By Dominic Roskrow

Hard to put a figure on it...

I'm not one for snobbery, pretentiousness or elitism. Can't stand it. But if I've learned anything over the last few years it's that you get what you pay for and that quality comes at a cost.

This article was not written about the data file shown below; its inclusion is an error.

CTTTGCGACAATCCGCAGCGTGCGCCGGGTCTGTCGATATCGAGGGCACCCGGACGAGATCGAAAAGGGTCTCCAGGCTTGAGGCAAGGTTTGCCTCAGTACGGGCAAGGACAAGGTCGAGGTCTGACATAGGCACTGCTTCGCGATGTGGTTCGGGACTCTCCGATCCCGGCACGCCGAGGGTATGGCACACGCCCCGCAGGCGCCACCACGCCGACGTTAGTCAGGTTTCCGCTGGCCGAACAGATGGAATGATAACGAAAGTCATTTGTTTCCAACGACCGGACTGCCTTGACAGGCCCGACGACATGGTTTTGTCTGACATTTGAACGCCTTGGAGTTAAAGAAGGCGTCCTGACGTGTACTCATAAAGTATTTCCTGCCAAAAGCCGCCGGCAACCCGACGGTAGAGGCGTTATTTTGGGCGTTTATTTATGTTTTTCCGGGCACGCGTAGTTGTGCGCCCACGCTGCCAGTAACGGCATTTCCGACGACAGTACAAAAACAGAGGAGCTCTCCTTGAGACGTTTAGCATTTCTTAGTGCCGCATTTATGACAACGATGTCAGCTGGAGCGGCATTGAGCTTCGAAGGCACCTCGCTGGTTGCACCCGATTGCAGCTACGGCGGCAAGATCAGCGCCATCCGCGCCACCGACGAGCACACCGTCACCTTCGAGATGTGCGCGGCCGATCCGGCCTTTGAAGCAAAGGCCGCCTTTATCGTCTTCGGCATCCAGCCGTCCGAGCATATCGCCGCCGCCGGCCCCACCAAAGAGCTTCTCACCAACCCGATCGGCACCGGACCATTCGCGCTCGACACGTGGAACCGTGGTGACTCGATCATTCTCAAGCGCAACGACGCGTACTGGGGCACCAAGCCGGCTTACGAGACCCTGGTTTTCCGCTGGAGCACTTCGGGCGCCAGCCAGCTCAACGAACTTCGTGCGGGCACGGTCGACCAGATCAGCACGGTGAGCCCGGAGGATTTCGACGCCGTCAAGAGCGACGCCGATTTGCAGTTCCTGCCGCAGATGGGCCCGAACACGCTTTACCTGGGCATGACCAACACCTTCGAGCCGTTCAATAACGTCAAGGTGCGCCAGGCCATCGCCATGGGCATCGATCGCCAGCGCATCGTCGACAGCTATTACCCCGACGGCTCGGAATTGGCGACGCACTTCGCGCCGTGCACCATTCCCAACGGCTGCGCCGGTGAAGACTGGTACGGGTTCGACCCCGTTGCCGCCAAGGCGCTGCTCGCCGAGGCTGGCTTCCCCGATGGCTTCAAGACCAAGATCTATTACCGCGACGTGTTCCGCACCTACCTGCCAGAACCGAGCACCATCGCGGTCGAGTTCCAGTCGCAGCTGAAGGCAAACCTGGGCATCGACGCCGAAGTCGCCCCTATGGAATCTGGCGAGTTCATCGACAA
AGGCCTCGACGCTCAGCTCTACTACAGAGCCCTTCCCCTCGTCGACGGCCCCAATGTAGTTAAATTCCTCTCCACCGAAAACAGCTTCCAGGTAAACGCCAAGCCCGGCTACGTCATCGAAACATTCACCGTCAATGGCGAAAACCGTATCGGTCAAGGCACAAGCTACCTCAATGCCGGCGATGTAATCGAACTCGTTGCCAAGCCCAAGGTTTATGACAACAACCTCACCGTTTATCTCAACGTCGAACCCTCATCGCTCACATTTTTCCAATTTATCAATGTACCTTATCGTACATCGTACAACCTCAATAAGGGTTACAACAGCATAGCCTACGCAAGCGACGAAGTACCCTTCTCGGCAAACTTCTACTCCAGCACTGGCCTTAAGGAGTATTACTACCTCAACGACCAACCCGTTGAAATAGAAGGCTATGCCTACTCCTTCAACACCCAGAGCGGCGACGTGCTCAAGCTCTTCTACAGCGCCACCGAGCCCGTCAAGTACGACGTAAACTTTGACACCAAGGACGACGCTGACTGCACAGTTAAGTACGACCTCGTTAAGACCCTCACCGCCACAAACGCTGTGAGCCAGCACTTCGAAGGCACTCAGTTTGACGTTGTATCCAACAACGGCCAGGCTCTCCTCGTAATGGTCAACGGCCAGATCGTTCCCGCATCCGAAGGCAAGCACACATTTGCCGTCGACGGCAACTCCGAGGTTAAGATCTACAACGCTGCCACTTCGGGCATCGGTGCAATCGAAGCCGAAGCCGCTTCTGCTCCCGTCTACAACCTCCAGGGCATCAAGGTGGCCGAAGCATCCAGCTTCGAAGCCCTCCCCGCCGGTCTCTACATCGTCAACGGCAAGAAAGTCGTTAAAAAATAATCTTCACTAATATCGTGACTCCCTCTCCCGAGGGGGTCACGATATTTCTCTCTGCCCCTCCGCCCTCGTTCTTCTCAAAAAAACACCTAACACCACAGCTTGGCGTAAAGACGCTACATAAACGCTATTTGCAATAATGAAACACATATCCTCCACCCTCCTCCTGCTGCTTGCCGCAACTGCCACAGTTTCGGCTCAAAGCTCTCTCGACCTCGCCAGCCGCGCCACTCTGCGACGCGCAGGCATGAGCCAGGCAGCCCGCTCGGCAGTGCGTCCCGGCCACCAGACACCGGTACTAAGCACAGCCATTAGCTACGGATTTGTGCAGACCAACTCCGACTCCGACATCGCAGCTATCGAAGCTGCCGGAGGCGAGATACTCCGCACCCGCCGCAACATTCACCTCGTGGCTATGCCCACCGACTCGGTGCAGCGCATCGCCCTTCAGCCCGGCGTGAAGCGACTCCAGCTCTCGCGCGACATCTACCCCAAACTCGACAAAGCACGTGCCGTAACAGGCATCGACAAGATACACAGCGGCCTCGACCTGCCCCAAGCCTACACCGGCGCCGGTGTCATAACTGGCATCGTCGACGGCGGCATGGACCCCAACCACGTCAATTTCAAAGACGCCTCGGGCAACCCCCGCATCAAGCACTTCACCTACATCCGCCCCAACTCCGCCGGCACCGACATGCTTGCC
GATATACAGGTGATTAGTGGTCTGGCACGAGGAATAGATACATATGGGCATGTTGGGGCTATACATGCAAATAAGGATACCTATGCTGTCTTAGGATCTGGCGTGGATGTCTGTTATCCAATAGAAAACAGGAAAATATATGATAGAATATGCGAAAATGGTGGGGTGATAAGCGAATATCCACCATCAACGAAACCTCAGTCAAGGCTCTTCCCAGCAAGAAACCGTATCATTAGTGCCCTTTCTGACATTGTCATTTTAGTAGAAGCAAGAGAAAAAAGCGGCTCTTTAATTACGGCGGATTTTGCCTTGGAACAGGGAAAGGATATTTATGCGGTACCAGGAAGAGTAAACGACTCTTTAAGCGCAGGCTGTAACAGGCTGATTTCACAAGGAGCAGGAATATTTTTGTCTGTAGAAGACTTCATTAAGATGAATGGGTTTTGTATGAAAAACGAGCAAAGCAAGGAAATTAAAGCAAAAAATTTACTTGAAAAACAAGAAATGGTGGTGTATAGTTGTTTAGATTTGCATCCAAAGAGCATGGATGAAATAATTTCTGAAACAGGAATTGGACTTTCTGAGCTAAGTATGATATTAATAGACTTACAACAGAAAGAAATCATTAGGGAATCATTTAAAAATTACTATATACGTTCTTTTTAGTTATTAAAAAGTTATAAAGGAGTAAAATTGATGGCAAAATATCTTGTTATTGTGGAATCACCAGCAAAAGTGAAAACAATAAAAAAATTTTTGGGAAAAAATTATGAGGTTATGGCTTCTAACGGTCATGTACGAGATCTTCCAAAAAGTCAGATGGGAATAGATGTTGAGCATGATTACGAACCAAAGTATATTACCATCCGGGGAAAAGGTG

I’m not one for snobbery, pretentiousness or elitism. Can’t stand it. But if I’ve learned anything over the last few years it’s that you get what you pay for and that quality comes at a cost.Let me explain; before I arrived here I spent 10 years working away from home and dragging a travel bag – my brother called it my sad bag – to a plethora of cheap hotels. And I mean cheap. The sort that attracted migrant workers from the north of England by the van-load, who in turn attracted a flock of very accommodating women.At one hotel the payphone had four pre-programmed buttons: one for a taxi company, two for takeaway delivery services, and one for pest control. I kid you not.I have come to believe that cost has little to do with anything and value for money, everything. People don’t mind paying if it’s worthwhile, it’s being ripped off that bothers them.This is obviously very much the case in the world of whisky, where aficionados appreciate the time and effort that goes in to producing quality whisky and rightfully get affronted when some conman fakes it.The appreciation of value was brought home to me dramatically on two separate occasions recently.The first was a whisky dinner held in the cellars of the offices of Berry Brothers & Rudd in St Jame’s, London. At £75 a ticket ($130) I thought it might be too expensive. The evening was, though, a total delight and one of those never to be forgotten occasions where price doesn’t come in to it.It’s a stunning setting for a dinner and the food, whisky and champagne that are served here didn’t disappoint, either.But what made this occasion so outstanding was the company. Our group was a diverse and eclectic one, linked only by a passion for whisky. It made for an extraordinary night with sparkling conversation about everything about and to do with whisky. The value of good company? Priceless.These sentiments came back to me on the Classic Malts Cruise, which I joined for a short time sailing from Oban to Caol Ila.On this occasion my company was provided by a crew provided by Classic Malts and our boat, Grampus; a couple of Swiss oiseaux d’amour who had won a place on the trip and spent it successfully balancing on a fine line between a romantic sailing trip in Scotland and mucking in with a group of hardened Scotch drinkers; and a bunch of American whisky ambassadors who bubbled with enthusiasm, and were a total credit to their employers, Diageo. Two days in their company and I defy anyone to argue that Scotch whisky doesn’t have a healthy future.On the face of it sailing down the sound of Jura and eating excellent food in St Jame’s have little in common. But in some ways they were very similar experiences. In both cases I had to leave prematurely and with a heavy heart. And in both cases the people I spoke to, without exception, were intelligent and stimulating.Both experiences were somewhat humbling.Spending time with these sort of people makes me feel like I’ve become a member of a special club. Although it’s not secret as such, few people seem to know about it, so membership remains somewhat selective. And as a result its members feel pretty pleased with themselves for having discovered it – like stumbling on a beautiful but near deserted beach, or discovering a brilliant but largely unknown rock band.It may cost a bit extra to get to that place – but boy, nobody can argue it’s not worth it.